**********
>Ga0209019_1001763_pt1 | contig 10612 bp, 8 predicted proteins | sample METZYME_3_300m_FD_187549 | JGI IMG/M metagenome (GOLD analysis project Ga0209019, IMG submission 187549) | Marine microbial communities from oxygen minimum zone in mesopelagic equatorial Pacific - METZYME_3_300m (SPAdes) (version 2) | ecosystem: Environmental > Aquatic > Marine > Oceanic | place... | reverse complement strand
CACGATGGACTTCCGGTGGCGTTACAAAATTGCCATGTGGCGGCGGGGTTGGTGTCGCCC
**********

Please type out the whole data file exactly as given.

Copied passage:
>Ga0209019_1001763_pt1 | contig 10612 bp, 8 predicted proteins | sample METZYME_3_300m_FD_187549 | JGI IMG/M metagenome (GOLD analysis project Ga0209019, IMG submission 187549) | Marine microbial communities from oxygen minimum zone in mesopelagic equatorial Pacific - METZYME_3_300m (SPAdes) (version 2) | ecosystem: Environmental > Aquatic > Marine > Oceanic | place... | reverse complement strand
CACGATGGACTTCCGGTGGCGTTACAAAATTGCCATGTGGCGGCGGGGTTGGTGTCGCCC